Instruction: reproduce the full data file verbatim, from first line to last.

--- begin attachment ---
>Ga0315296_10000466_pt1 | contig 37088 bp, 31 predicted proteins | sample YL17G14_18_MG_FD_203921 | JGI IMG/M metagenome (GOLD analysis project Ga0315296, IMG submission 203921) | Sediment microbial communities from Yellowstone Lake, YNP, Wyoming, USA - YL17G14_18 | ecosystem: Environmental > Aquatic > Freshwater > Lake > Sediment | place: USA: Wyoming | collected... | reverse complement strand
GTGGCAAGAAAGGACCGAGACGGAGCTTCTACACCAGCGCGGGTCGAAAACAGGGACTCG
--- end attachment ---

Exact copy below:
>Ga0315296_10000466_pt1 | contig 37088 bp, 31 predicted proteins | sample YL17G14_18_MG_FD_203921 | JGI IMG/M metagenome (GOLD analysis project Ga0315296, IMG submission 203921) | Sediment microbial communities from Yellowstone Lake, YNP, Wyoming, USA - YL17G14_18 | ecosystem: Environmental > Aquatic > Freshwater > Lake > Sediment | place: USA: Wyoming | collected... | reverse complement strand
GTGGCAAGAAAGGACCGAGACGGAGCTTCTACACCAGCGCGGGTCGAAAACAGGGACTCG